What we do

Projects

Our group working hypothesis of the project is that laterite profiles record the long-term evolution of both climate (temperature, rainfall) and rates of weathering/erosion processes. We are concentrating our effort on the Guyana Shield and the Central Amazonia, where different lateritic sites have been identified according to their geomorphologic situation and their potential ancient age, i.e. up to a few tens or hundreds of million years. Another site in Namibia has also been investigated.
Our Way

Used methodologies

The first main objective will be to perform absolute dating of lateritic formation and evolution to date mineralogically well-identified populations of iron oxides and kaolinites by using (U-Th)/He and Electron Paramagnetic Resonance methods. These recently developed methods are appropriate because they can be applied to the most common secondary minerals found in laterites and span geological time scales. The inherent complexity of weathering materials, which may contain different populations of a same secondary mineral related to distinct stages of lateritization will be taken into account. The first objective is to provide a robust chronology lateritic formation that will constitute a reference for South America.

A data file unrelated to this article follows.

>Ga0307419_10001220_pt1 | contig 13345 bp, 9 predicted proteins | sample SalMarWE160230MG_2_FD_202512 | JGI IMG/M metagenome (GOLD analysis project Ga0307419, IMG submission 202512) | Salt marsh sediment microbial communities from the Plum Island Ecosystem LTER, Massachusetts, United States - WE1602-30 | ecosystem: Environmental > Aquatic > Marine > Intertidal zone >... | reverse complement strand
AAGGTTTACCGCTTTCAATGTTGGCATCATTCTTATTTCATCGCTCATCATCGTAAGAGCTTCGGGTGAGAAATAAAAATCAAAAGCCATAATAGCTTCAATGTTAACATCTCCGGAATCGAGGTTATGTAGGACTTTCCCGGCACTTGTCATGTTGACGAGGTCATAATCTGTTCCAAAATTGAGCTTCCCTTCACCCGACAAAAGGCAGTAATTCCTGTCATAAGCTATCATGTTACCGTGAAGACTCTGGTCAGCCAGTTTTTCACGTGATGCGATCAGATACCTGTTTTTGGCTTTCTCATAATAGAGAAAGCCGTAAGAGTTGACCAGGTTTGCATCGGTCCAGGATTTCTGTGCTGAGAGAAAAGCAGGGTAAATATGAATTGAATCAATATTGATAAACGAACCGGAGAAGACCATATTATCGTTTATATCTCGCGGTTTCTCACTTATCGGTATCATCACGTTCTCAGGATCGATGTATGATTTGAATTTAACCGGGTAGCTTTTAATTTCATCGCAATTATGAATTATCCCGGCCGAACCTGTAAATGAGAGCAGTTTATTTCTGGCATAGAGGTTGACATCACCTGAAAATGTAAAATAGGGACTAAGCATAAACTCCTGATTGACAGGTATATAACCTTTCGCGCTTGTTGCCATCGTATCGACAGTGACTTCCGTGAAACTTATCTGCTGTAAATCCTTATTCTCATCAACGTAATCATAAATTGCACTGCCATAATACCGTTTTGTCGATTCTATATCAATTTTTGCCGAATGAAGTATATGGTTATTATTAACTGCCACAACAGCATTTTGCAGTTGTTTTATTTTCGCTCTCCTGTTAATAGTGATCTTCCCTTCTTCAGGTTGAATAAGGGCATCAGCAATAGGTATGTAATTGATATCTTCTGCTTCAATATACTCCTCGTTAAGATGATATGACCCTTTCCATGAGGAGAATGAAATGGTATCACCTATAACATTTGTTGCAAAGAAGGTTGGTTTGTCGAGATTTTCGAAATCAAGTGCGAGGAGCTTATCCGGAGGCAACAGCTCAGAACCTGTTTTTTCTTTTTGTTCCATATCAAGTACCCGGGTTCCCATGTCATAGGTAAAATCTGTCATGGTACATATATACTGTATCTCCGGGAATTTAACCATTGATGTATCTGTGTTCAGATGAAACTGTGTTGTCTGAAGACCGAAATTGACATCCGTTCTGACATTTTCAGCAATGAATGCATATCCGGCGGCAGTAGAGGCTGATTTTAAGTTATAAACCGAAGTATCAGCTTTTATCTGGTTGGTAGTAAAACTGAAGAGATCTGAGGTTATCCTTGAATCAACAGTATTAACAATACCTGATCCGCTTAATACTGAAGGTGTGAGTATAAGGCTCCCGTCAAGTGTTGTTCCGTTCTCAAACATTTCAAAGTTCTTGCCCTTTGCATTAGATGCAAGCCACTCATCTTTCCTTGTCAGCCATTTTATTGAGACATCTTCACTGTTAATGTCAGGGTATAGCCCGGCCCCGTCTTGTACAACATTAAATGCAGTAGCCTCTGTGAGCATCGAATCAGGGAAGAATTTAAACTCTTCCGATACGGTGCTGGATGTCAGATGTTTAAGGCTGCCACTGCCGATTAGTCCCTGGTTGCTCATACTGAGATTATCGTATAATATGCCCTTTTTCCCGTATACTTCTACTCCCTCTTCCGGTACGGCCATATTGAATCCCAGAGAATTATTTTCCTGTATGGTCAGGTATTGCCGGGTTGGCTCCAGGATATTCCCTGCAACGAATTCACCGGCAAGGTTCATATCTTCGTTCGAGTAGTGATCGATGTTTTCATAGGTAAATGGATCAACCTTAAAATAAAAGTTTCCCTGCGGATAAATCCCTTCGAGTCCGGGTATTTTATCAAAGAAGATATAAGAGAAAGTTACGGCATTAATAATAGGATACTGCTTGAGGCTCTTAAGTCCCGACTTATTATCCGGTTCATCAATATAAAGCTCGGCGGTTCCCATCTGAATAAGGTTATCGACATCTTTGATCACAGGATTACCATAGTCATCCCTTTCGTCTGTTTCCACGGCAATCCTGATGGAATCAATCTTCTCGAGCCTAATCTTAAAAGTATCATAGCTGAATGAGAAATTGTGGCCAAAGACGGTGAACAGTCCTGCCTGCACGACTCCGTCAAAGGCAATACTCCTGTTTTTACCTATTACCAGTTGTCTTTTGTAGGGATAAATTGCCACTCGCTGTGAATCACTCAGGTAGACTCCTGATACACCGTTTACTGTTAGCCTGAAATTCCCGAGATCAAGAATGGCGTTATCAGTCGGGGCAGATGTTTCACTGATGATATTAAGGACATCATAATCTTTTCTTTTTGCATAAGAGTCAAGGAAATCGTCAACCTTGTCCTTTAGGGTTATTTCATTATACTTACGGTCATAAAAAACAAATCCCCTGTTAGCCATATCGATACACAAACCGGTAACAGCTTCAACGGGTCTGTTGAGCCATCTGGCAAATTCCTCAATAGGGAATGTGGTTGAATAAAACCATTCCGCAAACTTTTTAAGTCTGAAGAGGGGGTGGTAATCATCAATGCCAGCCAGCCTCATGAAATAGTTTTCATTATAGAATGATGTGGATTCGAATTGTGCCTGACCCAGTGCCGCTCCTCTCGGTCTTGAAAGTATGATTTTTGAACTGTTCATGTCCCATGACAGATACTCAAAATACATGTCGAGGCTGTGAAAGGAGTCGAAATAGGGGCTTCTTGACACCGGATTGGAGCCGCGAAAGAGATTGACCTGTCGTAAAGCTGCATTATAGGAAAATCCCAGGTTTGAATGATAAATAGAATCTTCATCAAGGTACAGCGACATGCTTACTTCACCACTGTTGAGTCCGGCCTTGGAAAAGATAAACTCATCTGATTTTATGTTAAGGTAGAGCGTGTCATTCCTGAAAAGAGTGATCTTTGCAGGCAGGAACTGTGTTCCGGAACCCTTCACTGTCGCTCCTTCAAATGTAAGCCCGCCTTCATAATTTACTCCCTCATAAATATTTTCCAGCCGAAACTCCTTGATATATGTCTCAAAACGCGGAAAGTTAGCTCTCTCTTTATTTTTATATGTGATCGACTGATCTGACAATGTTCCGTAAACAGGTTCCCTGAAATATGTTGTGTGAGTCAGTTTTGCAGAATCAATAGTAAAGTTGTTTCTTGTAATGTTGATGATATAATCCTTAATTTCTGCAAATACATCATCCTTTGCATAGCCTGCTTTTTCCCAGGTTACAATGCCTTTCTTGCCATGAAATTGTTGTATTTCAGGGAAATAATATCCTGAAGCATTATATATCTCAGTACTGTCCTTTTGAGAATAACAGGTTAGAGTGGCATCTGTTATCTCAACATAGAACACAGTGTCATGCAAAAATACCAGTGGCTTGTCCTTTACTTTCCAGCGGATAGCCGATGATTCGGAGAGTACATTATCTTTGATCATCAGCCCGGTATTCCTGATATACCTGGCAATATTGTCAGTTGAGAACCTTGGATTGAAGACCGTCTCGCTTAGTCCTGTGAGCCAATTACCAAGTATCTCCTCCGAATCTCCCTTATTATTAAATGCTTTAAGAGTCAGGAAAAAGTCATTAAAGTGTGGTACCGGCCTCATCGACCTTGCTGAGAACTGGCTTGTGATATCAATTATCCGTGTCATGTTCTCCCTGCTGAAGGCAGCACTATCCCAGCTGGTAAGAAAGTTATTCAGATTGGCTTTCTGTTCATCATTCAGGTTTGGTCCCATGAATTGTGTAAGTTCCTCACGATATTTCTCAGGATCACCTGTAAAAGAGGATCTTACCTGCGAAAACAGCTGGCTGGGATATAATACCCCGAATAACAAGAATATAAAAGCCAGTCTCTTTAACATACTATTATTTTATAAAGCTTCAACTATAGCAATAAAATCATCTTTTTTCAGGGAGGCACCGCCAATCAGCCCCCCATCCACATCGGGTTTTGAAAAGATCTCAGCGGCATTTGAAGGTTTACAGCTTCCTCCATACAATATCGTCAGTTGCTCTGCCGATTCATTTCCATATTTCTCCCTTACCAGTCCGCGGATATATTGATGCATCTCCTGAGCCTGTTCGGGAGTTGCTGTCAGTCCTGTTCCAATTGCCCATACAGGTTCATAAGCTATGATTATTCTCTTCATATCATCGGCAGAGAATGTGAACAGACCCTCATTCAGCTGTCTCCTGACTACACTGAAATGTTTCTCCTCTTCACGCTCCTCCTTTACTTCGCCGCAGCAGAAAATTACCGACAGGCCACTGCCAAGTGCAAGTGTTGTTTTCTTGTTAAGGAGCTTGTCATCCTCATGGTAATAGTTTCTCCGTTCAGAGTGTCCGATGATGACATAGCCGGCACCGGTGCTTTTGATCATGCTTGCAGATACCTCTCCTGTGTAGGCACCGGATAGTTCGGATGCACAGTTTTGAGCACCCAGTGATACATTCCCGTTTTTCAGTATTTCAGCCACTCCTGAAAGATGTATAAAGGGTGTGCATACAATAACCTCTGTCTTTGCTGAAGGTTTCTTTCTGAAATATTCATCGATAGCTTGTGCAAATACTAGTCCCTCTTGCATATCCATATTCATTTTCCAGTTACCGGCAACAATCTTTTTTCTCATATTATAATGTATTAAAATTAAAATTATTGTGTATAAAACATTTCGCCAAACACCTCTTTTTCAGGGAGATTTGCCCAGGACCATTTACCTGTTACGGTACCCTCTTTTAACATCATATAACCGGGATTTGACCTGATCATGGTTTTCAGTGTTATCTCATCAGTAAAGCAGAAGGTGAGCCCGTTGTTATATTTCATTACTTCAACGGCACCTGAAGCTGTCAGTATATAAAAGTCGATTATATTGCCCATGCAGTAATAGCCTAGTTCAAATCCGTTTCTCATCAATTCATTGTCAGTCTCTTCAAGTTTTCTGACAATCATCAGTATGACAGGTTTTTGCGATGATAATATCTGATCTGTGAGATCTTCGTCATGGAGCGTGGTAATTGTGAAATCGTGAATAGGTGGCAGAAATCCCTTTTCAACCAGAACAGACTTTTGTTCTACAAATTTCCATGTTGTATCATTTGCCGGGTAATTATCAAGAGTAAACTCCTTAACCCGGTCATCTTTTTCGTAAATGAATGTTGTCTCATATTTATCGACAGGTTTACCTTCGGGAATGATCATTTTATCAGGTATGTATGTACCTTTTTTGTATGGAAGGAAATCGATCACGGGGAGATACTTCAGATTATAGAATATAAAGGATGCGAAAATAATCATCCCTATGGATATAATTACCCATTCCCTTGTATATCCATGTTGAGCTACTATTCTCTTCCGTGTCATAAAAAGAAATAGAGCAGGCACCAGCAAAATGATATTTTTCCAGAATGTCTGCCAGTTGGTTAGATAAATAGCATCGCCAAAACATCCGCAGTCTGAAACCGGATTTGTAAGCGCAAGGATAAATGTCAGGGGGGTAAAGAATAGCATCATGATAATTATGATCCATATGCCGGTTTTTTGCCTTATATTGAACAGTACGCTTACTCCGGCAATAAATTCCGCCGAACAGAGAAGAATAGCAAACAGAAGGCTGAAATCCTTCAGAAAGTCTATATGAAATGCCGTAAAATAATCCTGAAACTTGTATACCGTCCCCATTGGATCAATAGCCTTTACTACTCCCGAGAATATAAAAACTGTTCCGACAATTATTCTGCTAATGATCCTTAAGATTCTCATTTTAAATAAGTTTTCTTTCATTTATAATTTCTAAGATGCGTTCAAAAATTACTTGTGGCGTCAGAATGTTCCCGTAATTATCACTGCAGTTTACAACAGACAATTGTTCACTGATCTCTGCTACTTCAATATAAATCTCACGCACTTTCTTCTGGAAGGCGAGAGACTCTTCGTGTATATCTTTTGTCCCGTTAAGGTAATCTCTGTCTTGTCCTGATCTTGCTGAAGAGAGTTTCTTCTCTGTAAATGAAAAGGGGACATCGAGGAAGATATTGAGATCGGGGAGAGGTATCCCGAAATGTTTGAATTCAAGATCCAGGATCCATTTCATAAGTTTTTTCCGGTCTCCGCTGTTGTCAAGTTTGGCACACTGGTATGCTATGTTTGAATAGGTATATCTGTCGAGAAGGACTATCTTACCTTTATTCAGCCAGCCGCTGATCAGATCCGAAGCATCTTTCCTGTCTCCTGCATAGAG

The second main objective is to determine the paleoclimatic conditions (temperature, rainfall) that led to the development of thick laterites, from a combination of geochemical or mineralogical indices and proxies. We are studying the weathering though different methodologies like the intensity of weathering assessed by the Chemical Index of Alteration; the ratio hematite/goethite that was proposed recently as a proxy for rainfall; and the O and H isotope composition of kaolinite and iron oxides that trace the conditions of formation including temperature. An exploratory task will associate "non-conventional" Li, Si and Fe isotopic systems that will help to decipher the specific weathering processes linked to the various stages of laterite formation. A final objective of the RECA project is to couple weathering budget with profile ages will provide average weathering and erosion rates, allowing comparison with other weathering environments or paleo-environments at the Earth surface.